Could kosher restaurants soon be able to open on Shabbat?

The Chief Rabbinate has for a long time however refused to grant kashrut licenses for restaurants which open on Shabbat.

Yehonatan Vadai in fron of his Bab al-Yemen restaurant (photo credit: MARC ISRAEL SELLEM)
Yehonatan Vadai in fron of his Bab al-Yemen restaurant
(photo credit: MARC ISRAEL SELLEM)
Could restaurants that maintain the requirements and standards to be considered kosher soon be able to obtain a kashrut license while being open on Shabbat?
This is the question the High Court of Justice will consider on Wednesday morning, which has been petitioned by the Bab al-Yemen restaurant in Jerusalem. Bab al-Yemen observes kashrut practices, is open on Shabbat and does not violate the laws of Shabbat while it is open – and yet does not have a kashrut license.
The Chief Rabbinate has for a long time, however, refused to grant kashrut licenses for restaurants that are open on Shabbat. It maintains that it is not feasible to supervise them or necessary for them to open.
But Bab al-Yemen owner Yehonatan Vadai and the Ne’emanei Torah Va’Avodah religious-Zionist organization, which has taken up his legal petition to the High Court, want to change that.
Diners interested in eating at restaurants on Shabbat can order their food in advance. The restaurant will prepare the food ahead of Shabbat, so it will be ready to be served when they arrive. Payment can be made ahead of time. For diners who come in without having pre-ordered, a non-Jewish member of the restaurant staff takes down their details and sends a request for payment after Shabbat.
Food is not cooked in the restaurant on Shabbat, since that would violate Shabbat laws, so extra portions of the menu items are prepared to provide for customers without a reservation.
Attorney Elad Lubitch, who is representing Vadai’s case in court, said kosher hotels serve food to their guests on Shabbat and are licensed by the rabbinate. Therefore, there is no reason why kosher restaurants should not be able to be as well, he said.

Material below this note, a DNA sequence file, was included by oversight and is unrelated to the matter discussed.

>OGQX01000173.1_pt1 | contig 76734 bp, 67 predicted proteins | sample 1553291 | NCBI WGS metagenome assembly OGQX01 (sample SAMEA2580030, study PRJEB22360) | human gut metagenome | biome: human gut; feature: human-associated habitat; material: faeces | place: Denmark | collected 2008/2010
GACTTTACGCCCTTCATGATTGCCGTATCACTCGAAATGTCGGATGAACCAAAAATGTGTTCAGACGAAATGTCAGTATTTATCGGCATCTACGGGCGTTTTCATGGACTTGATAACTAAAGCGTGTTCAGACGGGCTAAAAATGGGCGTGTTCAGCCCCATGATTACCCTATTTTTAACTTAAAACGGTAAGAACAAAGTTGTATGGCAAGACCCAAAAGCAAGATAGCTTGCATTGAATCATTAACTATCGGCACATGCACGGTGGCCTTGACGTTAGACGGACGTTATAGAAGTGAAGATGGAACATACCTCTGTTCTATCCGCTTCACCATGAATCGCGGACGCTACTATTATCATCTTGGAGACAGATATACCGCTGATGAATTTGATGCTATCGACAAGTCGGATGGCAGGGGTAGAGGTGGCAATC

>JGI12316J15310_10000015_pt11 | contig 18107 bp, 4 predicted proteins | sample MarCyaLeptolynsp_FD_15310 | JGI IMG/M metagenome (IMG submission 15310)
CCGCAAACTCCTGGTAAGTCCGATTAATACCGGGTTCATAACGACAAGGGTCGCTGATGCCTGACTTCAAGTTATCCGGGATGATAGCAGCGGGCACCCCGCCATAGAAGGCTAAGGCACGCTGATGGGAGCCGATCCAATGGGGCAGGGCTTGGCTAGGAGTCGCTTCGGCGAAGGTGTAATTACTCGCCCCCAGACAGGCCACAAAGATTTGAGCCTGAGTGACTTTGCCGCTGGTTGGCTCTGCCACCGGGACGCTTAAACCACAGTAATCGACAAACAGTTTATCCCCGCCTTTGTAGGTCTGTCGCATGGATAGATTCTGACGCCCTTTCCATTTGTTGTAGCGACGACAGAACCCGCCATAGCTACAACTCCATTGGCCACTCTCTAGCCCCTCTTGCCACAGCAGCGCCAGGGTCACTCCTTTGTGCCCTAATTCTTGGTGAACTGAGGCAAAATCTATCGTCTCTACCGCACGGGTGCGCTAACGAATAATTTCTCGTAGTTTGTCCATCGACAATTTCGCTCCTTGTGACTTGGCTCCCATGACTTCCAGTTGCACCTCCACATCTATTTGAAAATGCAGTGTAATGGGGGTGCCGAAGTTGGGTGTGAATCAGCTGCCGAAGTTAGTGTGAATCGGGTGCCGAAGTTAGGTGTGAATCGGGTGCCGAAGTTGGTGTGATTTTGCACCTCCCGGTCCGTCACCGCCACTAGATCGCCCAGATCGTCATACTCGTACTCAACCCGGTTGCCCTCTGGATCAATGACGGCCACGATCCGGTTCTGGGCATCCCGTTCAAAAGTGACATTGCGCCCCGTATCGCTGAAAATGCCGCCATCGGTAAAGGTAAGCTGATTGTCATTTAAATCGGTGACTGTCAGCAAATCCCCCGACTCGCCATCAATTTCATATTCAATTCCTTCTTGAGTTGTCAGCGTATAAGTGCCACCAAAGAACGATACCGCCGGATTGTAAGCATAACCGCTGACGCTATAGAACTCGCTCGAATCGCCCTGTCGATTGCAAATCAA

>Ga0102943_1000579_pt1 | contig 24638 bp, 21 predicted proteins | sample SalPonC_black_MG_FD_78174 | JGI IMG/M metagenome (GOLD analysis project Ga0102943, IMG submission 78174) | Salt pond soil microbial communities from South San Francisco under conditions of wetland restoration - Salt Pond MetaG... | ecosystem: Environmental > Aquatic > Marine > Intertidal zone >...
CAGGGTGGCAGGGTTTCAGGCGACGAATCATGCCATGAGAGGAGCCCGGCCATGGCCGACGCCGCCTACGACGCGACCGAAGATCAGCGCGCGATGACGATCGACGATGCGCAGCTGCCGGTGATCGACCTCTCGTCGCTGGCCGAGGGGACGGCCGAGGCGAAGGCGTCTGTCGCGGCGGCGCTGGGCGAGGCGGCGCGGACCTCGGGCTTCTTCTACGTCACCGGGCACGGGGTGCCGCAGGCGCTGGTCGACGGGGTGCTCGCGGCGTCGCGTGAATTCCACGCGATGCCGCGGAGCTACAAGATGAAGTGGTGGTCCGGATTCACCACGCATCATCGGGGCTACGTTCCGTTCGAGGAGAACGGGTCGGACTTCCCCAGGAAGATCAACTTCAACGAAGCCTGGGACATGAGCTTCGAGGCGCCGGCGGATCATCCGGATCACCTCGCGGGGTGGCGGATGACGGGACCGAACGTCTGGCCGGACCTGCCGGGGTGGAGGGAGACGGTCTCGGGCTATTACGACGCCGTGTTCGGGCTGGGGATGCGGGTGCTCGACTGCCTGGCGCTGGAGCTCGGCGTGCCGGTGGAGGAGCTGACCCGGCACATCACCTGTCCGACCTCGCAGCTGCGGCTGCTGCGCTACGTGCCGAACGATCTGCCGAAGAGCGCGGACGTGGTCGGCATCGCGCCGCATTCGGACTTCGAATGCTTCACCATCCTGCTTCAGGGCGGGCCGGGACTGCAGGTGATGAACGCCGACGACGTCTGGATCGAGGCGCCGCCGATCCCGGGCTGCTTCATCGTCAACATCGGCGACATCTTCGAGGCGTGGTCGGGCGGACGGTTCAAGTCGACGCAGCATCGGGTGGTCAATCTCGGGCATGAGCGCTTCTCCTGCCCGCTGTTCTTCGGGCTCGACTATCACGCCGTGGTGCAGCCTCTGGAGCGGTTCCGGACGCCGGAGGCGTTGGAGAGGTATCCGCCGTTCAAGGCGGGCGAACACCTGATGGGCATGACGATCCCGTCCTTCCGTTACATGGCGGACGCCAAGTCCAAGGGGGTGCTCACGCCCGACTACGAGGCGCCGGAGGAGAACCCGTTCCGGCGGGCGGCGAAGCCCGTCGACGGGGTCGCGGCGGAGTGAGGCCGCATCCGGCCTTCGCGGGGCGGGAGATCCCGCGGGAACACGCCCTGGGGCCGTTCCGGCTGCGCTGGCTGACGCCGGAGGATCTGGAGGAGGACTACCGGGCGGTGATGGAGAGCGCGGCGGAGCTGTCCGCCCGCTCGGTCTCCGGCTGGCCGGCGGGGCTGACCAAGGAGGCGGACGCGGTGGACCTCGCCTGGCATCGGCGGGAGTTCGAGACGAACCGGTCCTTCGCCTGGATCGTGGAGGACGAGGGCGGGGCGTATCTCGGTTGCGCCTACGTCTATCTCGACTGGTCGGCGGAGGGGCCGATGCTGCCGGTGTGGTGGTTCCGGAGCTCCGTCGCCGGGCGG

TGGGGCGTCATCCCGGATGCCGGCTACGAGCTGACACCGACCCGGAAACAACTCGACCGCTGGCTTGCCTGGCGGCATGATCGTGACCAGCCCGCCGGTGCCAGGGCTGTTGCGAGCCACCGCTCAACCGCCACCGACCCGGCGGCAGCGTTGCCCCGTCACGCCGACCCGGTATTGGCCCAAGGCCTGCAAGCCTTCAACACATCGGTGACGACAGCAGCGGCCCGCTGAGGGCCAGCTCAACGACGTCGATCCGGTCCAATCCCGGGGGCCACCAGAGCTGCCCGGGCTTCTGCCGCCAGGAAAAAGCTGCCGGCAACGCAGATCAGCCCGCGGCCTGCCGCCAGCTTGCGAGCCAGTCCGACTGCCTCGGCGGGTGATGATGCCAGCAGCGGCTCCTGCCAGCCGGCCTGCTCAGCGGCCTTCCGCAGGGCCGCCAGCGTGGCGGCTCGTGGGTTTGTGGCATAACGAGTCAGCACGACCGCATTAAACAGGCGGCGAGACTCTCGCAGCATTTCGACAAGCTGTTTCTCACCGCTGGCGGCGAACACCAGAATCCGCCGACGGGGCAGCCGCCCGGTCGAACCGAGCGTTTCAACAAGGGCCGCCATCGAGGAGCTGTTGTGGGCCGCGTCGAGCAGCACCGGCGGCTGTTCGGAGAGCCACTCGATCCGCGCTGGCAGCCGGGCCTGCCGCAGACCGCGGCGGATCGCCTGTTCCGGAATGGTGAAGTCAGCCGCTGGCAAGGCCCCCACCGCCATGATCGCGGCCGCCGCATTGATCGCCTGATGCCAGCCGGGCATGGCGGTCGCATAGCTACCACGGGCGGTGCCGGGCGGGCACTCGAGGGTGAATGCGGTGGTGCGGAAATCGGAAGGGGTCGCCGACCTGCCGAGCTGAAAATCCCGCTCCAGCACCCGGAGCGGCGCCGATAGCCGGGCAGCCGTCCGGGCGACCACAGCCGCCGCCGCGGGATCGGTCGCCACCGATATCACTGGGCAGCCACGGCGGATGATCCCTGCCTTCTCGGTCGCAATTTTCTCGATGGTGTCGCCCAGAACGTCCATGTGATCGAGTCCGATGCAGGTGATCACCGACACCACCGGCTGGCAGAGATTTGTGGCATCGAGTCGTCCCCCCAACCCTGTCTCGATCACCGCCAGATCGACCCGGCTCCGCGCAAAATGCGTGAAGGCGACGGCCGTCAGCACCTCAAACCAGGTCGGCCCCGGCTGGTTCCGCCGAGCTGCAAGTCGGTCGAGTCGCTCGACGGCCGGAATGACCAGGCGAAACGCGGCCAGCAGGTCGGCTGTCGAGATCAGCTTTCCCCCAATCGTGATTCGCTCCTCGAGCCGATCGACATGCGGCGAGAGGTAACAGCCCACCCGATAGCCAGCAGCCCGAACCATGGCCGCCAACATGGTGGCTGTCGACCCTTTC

“The rabbinate does not give kashrut licenses to kosher restaurants on Shabbat that do not violate Shabbat laws, despite the fact that such restaurants operate in the same way as hotels, which open on Shabbat and do not violate Shabbat laws – and get a kashrut license from the rabbinate,” Lubitch said. The petition simply asks the rabbinate to act with “consistency,” he said.
The rabbinate sees things differently.
In dealing with an earlier appeal by Vadai for a kashrut license, the Chief Rabbinate wrote that restaurants are different than hotels. Hotels generally know how many people they will be serving before Shabbat begins, but a restaurant cannot know, and there is a greater chance food will be prepared on Shabbat for unexpected diners, the rabbinate said.
In addition, hotels host kashrut supervisors, so they are immediately available to do their work, the rabbinate said. But supervisors would be required to walk to any restaurant they are supposed to be supervising, and this is hard to find.
Also, hotels host guests and must provide them with food, but there is no urgent need for restaurants to provide kosher food over Shabbat, the rabbinate said.
At least two kosher restaurants did operate with a rabbinate kashrut license in Jerusalem, but this ended in the 1980s.
The late chief rabbi and revered religious-Zionist leader Rabbi Mordechai Eliyahu said it was “certainly possible” for restaurants to operate a system where they serve food on Shabbat to diners but do not cook or take payment on Shabbat.